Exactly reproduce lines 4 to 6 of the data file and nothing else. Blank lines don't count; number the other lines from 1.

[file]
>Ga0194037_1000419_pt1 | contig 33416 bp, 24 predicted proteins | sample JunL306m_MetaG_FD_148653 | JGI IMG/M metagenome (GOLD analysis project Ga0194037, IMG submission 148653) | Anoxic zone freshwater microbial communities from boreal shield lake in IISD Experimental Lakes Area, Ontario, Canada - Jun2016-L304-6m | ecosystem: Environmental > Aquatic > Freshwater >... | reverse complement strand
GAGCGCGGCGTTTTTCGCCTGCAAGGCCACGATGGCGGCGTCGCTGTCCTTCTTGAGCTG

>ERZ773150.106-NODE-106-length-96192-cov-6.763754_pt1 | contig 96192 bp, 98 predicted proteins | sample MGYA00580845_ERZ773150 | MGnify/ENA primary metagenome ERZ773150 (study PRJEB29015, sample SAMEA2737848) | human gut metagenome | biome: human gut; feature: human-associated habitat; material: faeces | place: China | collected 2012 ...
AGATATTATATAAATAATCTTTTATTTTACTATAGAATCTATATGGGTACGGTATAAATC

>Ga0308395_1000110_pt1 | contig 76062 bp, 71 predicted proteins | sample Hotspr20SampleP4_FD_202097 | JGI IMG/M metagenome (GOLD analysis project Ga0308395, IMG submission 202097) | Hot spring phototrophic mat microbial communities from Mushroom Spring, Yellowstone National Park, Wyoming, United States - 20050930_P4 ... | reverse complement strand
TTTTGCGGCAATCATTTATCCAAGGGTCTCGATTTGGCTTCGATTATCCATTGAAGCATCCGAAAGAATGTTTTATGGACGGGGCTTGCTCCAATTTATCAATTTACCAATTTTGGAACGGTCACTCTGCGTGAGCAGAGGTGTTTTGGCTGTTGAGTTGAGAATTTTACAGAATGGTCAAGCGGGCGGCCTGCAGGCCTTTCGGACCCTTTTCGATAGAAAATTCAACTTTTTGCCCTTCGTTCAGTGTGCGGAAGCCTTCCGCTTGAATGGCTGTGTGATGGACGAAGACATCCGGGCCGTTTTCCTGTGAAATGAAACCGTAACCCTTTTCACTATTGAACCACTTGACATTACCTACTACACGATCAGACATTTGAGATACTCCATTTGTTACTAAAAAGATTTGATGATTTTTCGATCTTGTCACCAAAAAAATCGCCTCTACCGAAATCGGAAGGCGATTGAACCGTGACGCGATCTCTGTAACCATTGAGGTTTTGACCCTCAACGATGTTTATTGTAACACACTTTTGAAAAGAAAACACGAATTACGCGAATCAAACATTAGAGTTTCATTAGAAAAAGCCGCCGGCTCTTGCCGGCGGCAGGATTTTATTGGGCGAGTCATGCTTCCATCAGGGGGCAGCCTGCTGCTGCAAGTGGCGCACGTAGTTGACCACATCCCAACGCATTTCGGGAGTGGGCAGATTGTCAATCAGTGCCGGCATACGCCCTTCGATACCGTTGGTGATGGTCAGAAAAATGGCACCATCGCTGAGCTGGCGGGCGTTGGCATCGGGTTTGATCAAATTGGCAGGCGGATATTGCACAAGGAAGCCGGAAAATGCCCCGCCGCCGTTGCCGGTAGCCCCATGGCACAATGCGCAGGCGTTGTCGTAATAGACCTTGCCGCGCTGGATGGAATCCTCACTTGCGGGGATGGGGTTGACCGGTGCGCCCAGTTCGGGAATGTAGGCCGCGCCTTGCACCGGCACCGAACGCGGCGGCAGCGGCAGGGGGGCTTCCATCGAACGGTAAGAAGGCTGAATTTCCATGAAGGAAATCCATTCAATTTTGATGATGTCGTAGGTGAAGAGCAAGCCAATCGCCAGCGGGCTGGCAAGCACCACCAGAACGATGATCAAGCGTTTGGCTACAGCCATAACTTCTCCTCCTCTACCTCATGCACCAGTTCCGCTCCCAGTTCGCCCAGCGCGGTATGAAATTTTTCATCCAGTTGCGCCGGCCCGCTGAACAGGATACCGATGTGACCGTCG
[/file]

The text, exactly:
AGATATTATATAAATAATCTTTTATTTTACTATAGAATCTATATGGGTACGGTATAAATC

>Ga0308395_1000110_pt1 | contig 76062 bp, 71 predicted proteins | sample Hotspr20SampleP4_FD_202097 | JGI IMG/M metagenome (GOLD analysis project Ga0308395, IMG submission 202097) | Hot spring phototrophic mat microbial communities from Mushroom Spring, Yellowstone National Park, Wyoming, United States - 20050930_P4 ... | reverse complement strand
TTTTGCGGCAATCATTTATCCAAGGGTCTCGATTTGGCTTCGATTATCCATTGAAGCATCCGAAAGAATGTTTTATGGACGGGGCTTGCTCCAATTTATCAATTTACCAATTTTGGAACGGTCACTCTGCGTGAGCAGAGGTGTTTTGGCTGTTGAGTTGAGAATTTTACAGAATGGTCAAGCGGGCGGCCTGCAGGCCTTTCGGACCCTTTTCGATAGAAAATTCAACTTTTTGCCCTTCGTTCAGTGTGCGGAAGCCTTCCGCTTGAATGGCTGTGTGATGGACGAAGACATCCGGGCCGTTTTCCTGTGAAATGAAACCGTAACCCTTTTCACTATTGAACCACTTGACATTACCTACTACACGATCAGACATTTGAGATACTCCATTTGTTACTAAAAAGATTTGATGATTTTTCGATCTTGTCACCAAAAAAATCGCCTCTACCGAAATCGGAAGGCGATTGAACCGTGACGCGATCTCTGTAACCATTGAGGTTTTGACCCTCAACGATGTTTATTGTAACACACTTTTGAAAAGAAAACACGAATTACGCGAATCAAACATTAGAGTTTCATTAGAAAAAGCCGCCGGCTCTTGCCGGCGGCAGGATTTTATTGGGCGAGTCATGCTTCCATCAGGGGGCAGCCTGCTGCTGCAAGTGGCGCACGTAGTTGACCACATCCCAACGCATTTCGGGAGTGGGCAGATTGTCAATCAGTGCCGGCATACGCCCTTCGATACCGTTGGTGATGGTCAGAAAAATGGCACCATCGCTGAGCTGGCGGGCGTTGGCATCGGGTTTGATCAAATTGGCAGGCGGATATTGCACAAGGAAGCCGGAAAATGCCCCGCCGCCGTTGCCGGTAGCCCCATGGCACAATGCGCAGGCGTTGTCGTAATAGACCTTGCCGCGCTGGATGGAATCCTCACTTGCGGGGATGGGGTTGACCGGTGCGCCCAGTTCGGGAATGTAGGCCGCGCCTTGCACCGGCACCGAACGCGGCGGCAGCGGCAGGGGGGCTTCCATCGAACGGTAAGAAGGCTGAATTTCCATGAAGGAAATCCATTCAATTTTGATGATGTCGTAGGTGAAGAGCAAGCCAATCGCCAGCGGGCTGGCAAGCACCACCAGAACGATGATCAAGCGTTTGGCTACAGCCATAACTTCTCCTCCTCTACCTCATGCACCAGTTCCGCTCCCAGTTCGCCCAGCGCGGTATGAAATTTTTCATCCAGTTGCGCCGGCCCGCTGAACAGGATACCGATGTGACCGTCG